The Lawyer’s new China Elite report contains the most detailed research available on the PRC legal market and contains unparalleled insight into the country's leading law firms. They vary in size, practice focus and geographic coverage, but they all share one common quality – ambition... Read more
This year, The Lawyer’s annual ranking of the largest UK law firms by turnover is available as an interactive, digital benchmarking tool. For the first time this will allow you to manipulate each data set against the metrics of your choice.
Squire Sanders partner Chris Caulfield has left the firm to join the London office of Baker Botts.
Caulfield, who led Squire Sanders’ export control practice in the UK, trained at legacy firm Hammonds nearly 11 years ago.
He joins the US firm today (5 March) with plans to expand the litigation practice and export control group, the two areas Caulfield will be head.
The move follows the appointment of London head Steve Wardlaw, an energy lawyer who formerly headed Baker Botts’ Moscow office (17 September 2012). At the time of his appointment Wardlaw said he aimed to build the office’s international arbitration, asset finance and debt capital markets along with other areas.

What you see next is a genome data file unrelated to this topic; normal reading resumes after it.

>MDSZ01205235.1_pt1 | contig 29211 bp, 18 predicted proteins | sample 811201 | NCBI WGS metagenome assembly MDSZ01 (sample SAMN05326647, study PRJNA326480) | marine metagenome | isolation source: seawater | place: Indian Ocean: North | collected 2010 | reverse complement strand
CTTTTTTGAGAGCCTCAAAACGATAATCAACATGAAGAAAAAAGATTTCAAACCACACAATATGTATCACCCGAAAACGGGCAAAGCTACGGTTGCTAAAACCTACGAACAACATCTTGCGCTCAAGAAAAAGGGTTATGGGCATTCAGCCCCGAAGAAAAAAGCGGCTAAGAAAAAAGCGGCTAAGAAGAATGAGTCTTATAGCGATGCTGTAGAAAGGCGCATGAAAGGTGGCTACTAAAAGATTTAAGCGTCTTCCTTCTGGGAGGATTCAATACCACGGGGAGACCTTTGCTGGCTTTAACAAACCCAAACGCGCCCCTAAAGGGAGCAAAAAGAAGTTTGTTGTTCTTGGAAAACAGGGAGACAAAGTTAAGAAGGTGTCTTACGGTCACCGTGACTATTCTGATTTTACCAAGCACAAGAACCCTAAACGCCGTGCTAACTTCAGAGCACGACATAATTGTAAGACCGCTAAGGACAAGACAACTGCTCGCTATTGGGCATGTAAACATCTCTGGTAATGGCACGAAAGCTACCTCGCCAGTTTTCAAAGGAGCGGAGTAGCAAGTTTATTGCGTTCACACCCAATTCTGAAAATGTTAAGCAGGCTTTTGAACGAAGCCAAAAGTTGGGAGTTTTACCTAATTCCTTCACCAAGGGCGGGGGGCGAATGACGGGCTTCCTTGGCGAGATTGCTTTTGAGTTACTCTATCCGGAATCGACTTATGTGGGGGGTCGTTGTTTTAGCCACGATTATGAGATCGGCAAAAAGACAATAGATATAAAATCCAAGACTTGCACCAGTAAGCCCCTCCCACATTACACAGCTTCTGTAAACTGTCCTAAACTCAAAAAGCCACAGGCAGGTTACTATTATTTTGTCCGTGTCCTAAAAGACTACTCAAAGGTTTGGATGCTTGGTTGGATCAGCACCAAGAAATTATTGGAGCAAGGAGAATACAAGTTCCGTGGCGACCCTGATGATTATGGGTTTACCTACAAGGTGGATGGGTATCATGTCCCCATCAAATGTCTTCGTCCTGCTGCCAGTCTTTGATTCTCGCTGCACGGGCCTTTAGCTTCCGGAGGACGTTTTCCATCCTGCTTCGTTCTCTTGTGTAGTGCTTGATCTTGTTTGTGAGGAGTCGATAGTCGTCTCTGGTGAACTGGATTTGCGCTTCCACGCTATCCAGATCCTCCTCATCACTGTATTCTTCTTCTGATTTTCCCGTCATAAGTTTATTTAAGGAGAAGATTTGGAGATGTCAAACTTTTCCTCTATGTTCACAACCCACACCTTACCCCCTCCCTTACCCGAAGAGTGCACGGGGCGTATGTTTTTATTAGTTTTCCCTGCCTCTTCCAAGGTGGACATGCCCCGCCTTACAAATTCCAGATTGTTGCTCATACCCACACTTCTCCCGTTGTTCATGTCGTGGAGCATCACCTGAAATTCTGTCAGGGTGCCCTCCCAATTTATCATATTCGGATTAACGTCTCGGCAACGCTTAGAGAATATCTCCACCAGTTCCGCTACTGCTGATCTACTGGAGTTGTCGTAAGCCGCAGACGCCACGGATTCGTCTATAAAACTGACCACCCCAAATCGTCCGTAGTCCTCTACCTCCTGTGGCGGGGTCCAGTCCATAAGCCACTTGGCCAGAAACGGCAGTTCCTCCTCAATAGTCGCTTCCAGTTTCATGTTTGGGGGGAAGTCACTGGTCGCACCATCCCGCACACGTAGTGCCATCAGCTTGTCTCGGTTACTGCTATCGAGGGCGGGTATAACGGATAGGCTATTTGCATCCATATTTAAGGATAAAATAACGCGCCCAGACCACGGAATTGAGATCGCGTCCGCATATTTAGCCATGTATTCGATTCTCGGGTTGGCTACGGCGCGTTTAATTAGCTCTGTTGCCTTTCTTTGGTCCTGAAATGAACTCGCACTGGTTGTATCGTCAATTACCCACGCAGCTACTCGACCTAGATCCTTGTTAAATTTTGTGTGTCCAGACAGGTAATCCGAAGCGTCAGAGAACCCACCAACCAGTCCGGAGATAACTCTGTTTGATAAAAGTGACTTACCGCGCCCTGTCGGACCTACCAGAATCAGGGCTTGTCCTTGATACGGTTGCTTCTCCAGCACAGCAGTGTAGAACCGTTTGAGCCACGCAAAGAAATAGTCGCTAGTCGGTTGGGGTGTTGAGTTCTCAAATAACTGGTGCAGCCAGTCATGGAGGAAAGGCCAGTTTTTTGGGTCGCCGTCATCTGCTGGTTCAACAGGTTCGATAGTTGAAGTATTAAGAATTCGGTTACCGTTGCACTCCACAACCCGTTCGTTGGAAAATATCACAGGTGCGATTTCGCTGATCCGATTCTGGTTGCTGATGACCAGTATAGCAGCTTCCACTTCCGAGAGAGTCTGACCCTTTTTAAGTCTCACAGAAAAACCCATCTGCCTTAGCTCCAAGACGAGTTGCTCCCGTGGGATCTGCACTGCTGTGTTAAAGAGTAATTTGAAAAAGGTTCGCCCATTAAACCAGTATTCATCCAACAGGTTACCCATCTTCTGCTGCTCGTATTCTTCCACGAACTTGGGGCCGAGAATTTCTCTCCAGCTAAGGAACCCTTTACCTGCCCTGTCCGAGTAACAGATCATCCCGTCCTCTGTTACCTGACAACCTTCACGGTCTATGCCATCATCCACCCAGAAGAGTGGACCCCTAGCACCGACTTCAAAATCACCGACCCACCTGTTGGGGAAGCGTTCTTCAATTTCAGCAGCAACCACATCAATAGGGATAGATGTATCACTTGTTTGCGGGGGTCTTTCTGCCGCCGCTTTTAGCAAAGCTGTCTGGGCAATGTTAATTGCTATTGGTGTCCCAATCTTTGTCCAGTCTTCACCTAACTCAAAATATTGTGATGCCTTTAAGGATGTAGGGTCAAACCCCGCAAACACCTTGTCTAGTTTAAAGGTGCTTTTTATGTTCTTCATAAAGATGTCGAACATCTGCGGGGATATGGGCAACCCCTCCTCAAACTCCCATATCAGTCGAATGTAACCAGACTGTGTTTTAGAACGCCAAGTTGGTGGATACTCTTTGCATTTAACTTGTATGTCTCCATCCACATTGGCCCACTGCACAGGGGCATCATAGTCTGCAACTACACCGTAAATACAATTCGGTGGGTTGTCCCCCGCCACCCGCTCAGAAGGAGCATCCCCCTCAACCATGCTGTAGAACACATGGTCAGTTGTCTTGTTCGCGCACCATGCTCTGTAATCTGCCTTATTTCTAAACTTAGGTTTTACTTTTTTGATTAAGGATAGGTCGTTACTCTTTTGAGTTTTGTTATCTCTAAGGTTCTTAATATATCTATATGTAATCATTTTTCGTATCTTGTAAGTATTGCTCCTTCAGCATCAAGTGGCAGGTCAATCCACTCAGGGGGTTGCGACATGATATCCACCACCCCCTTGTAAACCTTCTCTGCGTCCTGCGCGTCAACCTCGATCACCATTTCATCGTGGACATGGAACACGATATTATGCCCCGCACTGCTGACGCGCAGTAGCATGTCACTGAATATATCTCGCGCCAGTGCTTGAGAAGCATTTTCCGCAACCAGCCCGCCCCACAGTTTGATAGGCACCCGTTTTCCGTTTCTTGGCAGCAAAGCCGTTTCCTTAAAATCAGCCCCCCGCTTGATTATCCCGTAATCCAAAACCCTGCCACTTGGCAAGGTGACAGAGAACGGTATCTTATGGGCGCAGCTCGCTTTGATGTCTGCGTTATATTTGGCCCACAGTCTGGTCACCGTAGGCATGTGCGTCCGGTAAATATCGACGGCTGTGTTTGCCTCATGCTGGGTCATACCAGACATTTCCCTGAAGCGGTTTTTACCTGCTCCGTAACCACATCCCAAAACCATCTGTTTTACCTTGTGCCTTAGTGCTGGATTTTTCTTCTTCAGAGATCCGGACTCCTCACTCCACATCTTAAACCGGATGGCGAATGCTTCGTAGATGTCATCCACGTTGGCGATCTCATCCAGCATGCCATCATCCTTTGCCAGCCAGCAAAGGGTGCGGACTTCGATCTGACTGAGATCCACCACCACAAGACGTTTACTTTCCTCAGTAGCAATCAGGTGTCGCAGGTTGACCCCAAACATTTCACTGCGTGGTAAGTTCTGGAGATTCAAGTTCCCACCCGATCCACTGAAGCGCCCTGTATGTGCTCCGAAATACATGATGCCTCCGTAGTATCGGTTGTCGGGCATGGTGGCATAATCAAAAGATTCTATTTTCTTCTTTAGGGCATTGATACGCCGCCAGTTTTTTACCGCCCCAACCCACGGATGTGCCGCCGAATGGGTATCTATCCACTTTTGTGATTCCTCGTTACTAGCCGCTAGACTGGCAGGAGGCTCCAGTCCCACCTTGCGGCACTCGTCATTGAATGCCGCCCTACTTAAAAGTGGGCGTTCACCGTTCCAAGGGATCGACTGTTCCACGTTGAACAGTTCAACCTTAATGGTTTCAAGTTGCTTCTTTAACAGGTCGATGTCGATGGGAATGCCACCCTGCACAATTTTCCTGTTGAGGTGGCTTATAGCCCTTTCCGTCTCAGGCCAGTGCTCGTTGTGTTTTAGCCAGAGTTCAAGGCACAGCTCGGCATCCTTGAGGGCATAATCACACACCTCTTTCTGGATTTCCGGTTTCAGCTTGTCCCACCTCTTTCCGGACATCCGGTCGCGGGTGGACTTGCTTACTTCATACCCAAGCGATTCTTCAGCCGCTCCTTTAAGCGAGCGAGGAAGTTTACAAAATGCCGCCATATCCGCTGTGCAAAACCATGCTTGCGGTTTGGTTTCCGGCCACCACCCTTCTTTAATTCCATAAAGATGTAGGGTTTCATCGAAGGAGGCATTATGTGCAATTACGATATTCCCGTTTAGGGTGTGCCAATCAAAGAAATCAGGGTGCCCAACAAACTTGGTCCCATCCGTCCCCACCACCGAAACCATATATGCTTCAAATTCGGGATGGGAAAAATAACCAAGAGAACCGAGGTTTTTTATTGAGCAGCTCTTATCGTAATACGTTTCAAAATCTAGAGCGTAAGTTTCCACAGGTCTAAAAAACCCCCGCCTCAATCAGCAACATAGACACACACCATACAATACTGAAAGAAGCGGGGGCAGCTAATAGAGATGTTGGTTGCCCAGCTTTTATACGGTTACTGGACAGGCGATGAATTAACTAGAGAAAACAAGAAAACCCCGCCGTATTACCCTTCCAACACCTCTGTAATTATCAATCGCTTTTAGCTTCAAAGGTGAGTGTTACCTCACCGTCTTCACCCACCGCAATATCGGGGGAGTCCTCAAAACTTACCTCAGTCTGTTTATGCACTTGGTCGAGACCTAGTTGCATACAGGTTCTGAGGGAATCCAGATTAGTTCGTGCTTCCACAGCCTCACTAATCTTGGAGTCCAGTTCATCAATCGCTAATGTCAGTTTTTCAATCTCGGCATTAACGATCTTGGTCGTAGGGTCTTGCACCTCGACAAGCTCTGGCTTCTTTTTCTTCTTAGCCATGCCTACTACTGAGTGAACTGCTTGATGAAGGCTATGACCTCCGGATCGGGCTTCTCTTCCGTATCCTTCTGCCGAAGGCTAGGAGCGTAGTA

“I’d like to take the office to a size that is satisfactory for a US firm in London,” said Wardlaw when he assumed the position. “We’re very cautious about growth but I’d like to see us at up around 70 to 80 lawyers in three-to-four years.”
The London office of the firm, which is best known for its energy work, opened in 1998 and currently has 35 lawyers.
The US remains the firm’s primary market, although over the past couple of years the majority of Baker Botts’ work in Russia has switched from advising foreign companies on Russian-based matters to 90 per cent of its new business coming from Russian companies.
Baker Botts is currently representing the Russian Federation on what is estimated to be the largest arbitration claim (in aggregate), brought about in several jurisdictions by Yukos Oil Company